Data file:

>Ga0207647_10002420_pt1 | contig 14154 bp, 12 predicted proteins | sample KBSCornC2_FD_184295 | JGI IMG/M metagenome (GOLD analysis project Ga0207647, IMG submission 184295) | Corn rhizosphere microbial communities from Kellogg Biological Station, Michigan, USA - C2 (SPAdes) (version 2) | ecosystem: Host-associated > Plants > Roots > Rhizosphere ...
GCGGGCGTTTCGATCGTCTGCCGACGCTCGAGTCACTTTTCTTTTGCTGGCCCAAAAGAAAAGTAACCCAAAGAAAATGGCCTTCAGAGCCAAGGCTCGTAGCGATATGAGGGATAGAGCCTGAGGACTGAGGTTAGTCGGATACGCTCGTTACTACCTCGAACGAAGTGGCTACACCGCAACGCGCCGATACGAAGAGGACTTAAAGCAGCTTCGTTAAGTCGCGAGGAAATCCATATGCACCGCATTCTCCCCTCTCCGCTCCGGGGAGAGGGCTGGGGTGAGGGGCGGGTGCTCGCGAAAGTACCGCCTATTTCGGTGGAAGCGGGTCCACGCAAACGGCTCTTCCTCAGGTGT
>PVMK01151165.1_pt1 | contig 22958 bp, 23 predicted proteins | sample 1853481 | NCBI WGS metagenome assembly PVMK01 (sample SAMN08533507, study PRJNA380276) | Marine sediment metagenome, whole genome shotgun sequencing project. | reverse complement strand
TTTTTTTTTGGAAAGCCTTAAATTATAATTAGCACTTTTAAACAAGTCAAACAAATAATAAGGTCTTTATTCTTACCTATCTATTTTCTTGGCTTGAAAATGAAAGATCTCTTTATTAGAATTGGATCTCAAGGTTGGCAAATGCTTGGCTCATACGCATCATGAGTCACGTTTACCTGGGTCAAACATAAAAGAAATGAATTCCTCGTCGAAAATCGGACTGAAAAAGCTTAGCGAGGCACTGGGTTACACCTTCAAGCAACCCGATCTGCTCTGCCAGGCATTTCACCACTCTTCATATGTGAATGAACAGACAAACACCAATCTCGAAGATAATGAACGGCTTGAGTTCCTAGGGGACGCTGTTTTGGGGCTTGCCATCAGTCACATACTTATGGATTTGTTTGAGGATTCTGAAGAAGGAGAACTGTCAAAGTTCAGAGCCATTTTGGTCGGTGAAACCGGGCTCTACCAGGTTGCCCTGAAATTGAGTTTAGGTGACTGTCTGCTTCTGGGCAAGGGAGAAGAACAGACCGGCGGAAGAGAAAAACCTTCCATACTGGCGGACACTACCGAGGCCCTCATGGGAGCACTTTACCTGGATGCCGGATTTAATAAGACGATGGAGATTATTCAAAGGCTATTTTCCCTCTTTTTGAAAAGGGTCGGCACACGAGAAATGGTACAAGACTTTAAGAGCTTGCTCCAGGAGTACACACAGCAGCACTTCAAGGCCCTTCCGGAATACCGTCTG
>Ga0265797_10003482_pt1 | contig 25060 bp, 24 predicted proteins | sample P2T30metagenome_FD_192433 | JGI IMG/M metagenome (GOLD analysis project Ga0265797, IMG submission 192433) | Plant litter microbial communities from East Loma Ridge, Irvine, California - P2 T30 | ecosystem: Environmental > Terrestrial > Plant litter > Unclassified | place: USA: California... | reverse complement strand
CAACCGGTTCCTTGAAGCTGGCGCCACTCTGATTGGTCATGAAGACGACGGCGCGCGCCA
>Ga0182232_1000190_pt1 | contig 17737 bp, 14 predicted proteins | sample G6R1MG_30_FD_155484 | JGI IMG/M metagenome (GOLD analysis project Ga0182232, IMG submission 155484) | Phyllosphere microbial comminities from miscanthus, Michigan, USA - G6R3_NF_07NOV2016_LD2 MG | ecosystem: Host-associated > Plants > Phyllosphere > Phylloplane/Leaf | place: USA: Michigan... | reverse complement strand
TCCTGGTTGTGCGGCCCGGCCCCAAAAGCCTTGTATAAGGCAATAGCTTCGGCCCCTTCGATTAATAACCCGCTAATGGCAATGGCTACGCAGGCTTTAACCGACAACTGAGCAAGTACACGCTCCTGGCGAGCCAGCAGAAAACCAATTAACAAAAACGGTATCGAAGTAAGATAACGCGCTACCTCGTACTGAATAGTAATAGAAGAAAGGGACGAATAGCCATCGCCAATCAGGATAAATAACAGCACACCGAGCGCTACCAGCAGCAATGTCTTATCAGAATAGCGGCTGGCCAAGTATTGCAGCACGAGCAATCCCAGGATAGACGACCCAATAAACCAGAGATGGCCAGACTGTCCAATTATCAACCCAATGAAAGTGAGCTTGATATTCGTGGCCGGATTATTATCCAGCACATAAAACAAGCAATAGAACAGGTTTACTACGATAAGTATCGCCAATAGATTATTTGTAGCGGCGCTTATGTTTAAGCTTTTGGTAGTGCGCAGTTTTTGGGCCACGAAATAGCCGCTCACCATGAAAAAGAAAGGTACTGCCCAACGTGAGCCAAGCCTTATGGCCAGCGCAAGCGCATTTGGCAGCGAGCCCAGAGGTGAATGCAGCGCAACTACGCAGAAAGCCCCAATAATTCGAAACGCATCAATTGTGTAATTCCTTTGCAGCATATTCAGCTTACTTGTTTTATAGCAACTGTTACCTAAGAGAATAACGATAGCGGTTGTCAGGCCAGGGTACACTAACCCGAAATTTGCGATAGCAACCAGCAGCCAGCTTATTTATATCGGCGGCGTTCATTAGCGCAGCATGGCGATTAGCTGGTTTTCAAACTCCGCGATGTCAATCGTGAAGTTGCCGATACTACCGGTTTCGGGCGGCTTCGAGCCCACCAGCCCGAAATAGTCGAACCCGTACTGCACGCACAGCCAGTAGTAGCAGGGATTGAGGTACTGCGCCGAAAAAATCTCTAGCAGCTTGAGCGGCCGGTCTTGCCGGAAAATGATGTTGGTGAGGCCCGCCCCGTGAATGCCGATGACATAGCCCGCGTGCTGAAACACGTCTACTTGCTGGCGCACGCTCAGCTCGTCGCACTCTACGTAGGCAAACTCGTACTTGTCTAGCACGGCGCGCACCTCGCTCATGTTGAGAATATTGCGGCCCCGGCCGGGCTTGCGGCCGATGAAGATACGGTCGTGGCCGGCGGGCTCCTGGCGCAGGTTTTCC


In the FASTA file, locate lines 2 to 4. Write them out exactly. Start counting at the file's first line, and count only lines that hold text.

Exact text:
GCGGGCGTTTCGATCGTCTGCCGACGCTCGAGTCACTTTTCTTTTGCTGGCCCAAAAGAAAAGTAACCCAAAGAAAATGGCCTTCAGAGCCAAGGCTCGTAGCGATATGAGGGATAGAGCCTGAGGACTGAGGTTAGTCGGATACGCTCGTTACTACCTCGAACGAAGTGGCTACACCGCAACGCGCCGATACGAAGAGGACTTAAAGCAGCTTCGTTAAGTCGCGAGGAAATCCATATGCACCGCATTCTCCCCTCTCCGCTCCGGGGAGAGGGCTGGGGTGAGGGGCGGGTGCTCGCGAAAGTACCGCCTATTTCGGTGGAAGCGGGTCCACGCAAACGGCTCTTCCTCAGGTGT
>PVMK01151165.1_pt1 | contig 22958 bp, 23 predicted proteins | sample 1853481 | NCBI WGS metagenome assembly PVMK01 (sample SAMN08533507, study PRJNA380276) | Marine sediment metagenome, whole genome shotgun sequencing project. | reverse complement strand
TTTTTTTTTGGAAAGCCTTAAATTATAATTAGCACTTTTAAACAAGTCAAACAAATAATAAGGTCTTTATTCTTACCTATCTATTTTCTTGGCTTGAAAATGAAAGATCTCTTTATTAGAATTGGATCTCAAGGTTGGCAAATGCTTGGCTCATACGCATCATGAGTCACGTTTACCTGGGTCAAACATAAAAGAAATGAATTCCTCGTCGAAAATCGGACTGAAAAAGCTTAGCGAGGCACTGGGTTACACCTTCAAGCAACCCGATCTGCTCTGCCAGGCATTTCACCACTCTTCATATGTGAATGAACAGACAAACACCAATCTCGAAGATAATGAACGGCTTGAGTTCCTAGGGGACGCTGTTTTGGGGCTTGCCATCAGTCACATACTTATGGATTTGTTTGAGGATTCTGAAGAAGGAGAACTGTCAAAGTTCAGAGCCATTTTGGTCGGTGAAACCGGGCTCTACCAGGTTGCCCTGAAATTGAGTTTAGGTGACTGTCTGCTTCTGGGCAAGGGAGAAGAACAGACCGGCGGAAGAGAAAAACCTTCCATACTGGCGGACACTACCGAGGCCCTCATGGGAGCACTTTACCTGGATGCCGGATTTAATAAGACGATGGAGATTATTCAAAGGCTATTTTCCCTCTTTTTGAAAAGGGTCGGCACACGAGAAATGGTACAAGACTTTAAGAGCTTGCTCCAGGAGTACACACAGCAGCACTTCAAGGCCCTTCCGGAATACCGTCTG